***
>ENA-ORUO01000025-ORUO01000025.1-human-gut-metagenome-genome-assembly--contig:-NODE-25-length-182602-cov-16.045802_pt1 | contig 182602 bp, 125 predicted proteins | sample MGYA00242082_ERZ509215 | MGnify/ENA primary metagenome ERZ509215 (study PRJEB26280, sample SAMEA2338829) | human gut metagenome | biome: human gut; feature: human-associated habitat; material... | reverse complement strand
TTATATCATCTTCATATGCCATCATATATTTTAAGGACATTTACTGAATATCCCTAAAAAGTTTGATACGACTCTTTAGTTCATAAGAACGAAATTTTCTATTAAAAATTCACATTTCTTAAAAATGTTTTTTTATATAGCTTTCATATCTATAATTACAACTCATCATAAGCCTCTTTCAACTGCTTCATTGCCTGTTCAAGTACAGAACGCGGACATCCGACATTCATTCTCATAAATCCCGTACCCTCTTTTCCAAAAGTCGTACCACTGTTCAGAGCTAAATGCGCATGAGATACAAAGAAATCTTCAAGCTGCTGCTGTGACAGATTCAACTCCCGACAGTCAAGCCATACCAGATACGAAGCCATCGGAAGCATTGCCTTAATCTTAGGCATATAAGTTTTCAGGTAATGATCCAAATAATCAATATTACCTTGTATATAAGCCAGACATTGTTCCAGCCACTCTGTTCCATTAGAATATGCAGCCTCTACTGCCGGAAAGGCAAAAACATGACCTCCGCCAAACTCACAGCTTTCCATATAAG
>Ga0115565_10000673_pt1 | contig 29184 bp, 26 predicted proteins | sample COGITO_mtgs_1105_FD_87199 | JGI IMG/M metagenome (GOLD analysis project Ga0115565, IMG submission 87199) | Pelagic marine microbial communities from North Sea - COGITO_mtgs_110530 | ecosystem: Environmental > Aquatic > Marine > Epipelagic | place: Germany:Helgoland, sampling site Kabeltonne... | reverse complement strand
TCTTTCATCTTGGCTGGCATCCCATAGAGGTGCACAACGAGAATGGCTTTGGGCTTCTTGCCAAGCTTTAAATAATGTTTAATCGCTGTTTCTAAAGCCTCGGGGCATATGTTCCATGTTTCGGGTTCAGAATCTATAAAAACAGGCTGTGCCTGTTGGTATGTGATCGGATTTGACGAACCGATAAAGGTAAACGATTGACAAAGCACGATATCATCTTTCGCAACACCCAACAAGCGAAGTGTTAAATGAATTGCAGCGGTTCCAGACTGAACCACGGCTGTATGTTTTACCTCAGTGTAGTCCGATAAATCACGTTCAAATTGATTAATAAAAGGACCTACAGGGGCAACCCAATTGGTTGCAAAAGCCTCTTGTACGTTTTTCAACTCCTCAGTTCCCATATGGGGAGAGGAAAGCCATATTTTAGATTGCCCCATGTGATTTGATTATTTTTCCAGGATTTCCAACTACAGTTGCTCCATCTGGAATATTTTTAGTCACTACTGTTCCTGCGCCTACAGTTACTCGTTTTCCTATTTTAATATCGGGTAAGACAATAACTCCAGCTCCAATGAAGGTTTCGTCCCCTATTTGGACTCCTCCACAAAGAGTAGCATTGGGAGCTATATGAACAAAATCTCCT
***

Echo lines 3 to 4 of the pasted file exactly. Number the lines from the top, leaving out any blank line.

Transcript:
>Ga0115565_10000673_pt1 | contig 29184 bp, 26 predicted proteins | sample COGITO_mtgs_1105_FD_87199 | JGI IMG/M metagenome (GOLD analysis project Ga0115565, IMG submission 87199) | Pelagic marine microbial communities from North Sea - COGITO_mtgs_110530 | ecosystem: Environmental > Aquatic > Marine > Epipelagic | place: Germany:Helgoland, sampling site Kabeltonne... | reverse complement strand
TCTTTCATCTTGGCTGGCATCCCATAGAGGTGCACAACGAGAATGGCTTTGGGCTTCTTGCCAAGCTTTAAATAATGTTTAATCGCTGTTTCTAAAGCCTCGGGGCATATGTTCCATGTTTCGGGTTCAGAATCTATAAAAACAGGCTGTGCCTGTTGGTATGTGATCGGATTTGACGAACCGATAAAGGTAAACGATTGACAAAGCACGATATCATCTTTCGCAACACCCAACAAGCGAAGTGTTAAATGAATTGCAGCGGTTCCAGACTGAACCACGGCTGTATGTTTTACCTCAGTGTAGTCCGATAAATCACGTTCAAATTGATTAATAAAAGGACCTACAGGGGCAACCCAATTGGTTGCAAAAGCCTCTTGTACGTTTTTCAACTCCTCAGTTCCCATATGGGGAGAGGAAAGCCATATTTTAGATTGCCCCATGTGATTTGATTATTTTTCCAGGATTTCCAACTACAGTTGCTCCATCTGGAATATTTTTAGTCACTACTGTTCCTGCGCCTACAGTTACTCGTTTTCCTATTTTAATATCGGGTAAGACAATAACTCCAGCTCCAATGAAGGTTTCGTCCCCTATTTGGACTCCTCCACAAAGAGTAGCATTGGGAGCTATATGAACAAAATCTCCT